McClellan, for his part, was now convinced that he faced a massive army of some 200,000 Confederate troops and was badly outnumbered. If he really believed this was the situation, his subsequent actions during the confusing series of battles known as the Seven Days, become somewhat more understandable. To McClellan it seemed only logical that if Lee was attacking with 55,000 on the north bank of the Chickahominy, it must be a diversionary attack and the real blow would come in the south. The only prudent thing therefore, would be to fall back on the James River and Harrison's Landing.
       The Confederates, after some minor fighting on June 25, moved north out of Richmond on June 26. Mechanicsville was taken easily, but an attempt to move east across Beaver Dam Creek was stopped by Federal forces in strong defensive positions. Jackson was supposed to have arrived and turned the flank of the position, but he did not show up that day.
       The morning of June 27, the Beaver Dam Creek position was carried but only because the Federals had fallen back to another prepared position on Turkey Hill behind the Boatswain's Swamp Creek. Fitz-John Porter's command of 35,000 Federal troops was protected by a triple line of entrenchments with artillery support and marshy ground to their front. When Jackson's troops finally arrived that evening, the position was carried but with heavy Confederate casualties.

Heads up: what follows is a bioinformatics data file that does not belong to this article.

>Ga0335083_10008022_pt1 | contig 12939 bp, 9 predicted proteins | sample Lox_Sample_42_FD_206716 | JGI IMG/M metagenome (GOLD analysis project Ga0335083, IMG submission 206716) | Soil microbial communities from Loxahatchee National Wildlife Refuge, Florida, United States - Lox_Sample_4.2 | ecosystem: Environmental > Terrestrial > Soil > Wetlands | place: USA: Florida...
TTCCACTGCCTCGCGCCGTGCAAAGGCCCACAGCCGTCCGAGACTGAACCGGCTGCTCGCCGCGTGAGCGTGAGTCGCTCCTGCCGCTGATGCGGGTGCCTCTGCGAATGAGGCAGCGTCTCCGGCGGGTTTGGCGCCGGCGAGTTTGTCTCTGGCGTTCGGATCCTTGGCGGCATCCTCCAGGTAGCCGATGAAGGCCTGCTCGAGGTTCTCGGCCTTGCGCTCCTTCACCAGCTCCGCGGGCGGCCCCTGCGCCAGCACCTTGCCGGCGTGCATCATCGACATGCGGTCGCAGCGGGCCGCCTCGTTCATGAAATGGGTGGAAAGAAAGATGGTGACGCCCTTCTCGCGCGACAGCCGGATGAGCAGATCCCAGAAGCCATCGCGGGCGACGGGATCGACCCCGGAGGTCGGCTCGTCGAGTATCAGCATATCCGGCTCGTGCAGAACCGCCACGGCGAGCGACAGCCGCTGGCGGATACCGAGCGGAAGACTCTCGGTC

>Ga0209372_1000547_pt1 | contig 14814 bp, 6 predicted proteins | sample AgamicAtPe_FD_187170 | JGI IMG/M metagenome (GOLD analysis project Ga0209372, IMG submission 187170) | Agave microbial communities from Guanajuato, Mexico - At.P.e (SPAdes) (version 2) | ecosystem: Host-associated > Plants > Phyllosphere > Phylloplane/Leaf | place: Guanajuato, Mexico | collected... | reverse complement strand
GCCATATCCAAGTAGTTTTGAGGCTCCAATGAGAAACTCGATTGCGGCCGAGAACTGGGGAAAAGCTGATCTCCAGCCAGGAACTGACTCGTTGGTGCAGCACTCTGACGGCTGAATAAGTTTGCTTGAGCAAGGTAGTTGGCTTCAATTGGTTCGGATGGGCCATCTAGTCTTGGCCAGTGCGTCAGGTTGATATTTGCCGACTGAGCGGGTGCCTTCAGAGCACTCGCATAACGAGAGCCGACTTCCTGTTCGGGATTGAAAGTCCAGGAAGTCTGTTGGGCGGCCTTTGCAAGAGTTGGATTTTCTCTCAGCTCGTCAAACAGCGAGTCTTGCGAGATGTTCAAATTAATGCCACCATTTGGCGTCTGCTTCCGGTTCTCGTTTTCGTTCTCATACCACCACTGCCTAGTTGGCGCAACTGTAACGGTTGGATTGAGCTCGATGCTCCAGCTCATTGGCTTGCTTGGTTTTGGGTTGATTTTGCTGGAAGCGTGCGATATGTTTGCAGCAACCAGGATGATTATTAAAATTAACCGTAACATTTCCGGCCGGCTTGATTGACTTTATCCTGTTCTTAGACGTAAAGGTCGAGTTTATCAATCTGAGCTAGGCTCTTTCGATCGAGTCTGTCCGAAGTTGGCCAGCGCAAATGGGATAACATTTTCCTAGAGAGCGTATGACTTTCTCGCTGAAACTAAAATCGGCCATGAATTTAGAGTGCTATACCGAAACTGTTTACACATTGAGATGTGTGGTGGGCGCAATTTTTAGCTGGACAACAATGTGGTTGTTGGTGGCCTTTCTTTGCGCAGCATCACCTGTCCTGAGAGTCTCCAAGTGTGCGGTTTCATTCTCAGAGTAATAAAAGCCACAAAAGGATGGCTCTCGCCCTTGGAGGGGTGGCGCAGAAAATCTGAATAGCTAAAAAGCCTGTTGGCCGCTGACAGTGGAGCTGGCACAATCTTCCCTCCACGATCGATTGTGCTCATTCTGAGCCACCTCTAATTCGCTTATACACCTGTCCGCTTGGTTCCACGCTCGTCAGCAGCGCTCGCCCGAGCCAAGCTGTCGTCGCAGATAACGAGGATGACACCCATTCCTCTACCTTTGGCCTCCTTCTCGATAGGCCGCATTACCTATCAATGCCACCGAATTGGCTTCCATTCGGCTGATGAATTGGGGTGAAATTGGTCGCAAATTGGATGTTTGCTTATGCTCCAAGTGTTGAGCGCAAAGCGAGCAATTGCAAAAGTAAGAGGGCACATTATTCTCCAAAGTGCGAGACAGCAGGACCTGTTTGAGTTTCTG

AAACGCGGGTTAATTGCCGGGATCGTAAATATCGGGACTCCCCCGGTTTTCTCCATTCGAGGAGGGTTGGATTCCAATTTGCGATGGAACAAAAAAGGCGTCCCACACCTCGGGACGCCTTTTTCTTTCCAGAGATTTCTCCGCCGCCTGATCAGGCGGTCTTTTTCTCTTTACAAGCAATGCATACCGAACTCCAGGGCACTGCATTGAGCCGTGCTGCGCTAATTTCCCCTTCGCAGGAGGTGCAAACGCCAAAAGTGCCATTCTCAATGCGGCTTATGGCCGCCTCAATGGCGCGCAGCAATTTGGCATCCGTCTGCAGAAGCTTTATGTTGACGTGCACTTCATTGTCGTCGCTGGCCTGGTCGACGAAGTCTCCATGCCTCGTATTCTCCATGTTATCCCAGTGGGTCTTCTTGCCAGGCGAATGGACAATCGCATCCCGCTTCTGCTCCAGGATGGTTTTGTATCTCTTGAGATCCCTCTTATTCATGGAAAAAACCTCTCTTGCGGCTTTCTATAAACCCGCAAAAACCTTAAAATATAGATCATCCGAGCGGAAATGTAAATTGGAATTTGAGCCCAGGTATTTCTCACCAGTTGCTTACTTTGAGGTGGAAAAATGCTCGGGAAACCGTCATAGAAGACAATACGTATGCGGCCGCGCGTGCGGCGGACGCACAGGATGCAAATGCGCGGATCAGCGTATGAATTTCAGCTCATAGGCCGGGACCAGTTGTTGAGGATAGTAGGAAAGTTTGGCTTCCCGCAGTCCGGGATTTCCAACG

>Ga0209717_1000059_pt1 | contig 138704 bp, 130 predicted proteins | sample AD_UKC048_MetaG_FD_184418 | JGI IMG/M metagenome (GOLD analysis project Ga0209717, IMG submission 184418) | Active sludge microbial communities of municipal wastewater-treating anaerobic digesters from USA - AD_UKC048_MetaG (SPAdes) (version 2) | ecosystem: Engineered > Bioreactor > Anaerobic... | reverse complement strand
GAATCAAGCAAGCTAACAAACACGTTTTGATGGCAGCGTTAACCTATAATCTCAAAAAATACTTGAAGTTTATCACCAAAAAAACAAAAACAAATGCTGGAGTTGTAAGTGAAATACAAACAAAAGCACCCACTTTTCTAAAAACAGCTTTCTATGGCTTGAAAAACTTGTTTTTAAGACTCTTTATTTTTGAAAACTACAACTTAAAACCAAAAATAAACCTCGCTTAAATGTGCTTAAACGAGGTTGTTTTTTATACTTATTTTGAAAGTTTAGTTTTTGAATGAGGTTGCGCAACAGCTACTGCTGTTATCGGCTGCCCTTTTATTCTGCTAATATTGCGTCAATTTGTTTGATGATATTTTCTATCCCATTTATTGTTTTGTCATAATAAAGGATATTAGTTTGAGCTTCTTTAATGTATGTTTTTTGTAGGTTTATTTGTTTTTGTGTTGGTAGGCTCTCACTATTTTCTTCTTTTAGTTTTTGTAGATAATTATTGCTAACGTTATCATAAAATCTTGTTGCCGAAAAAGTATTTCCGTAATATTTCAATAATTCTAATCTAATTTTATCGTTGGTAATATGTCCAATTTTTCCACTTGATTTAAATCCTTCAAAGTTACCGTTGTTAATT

On Saturday, June 28, Lee spent much of the day trying to ascertain exactly where McClellan was retreating to. When Lee realized that McClellan was obviously falling back on the James River, he had to revise his earlier plans and decided to try and catch the Federals on either side of White Oak Swamp. The following day, Magruder was ordered to link up with Jackson and attack the retreating Federals. The Confederates were badly handled in a clash at Savage Station, primarily because Jackson again failed to show up on time. However, McClellan was forced to abandon much of his supplies, and an ammunition train sent forward to the Chickahominy railway bridge exploded with impressive results.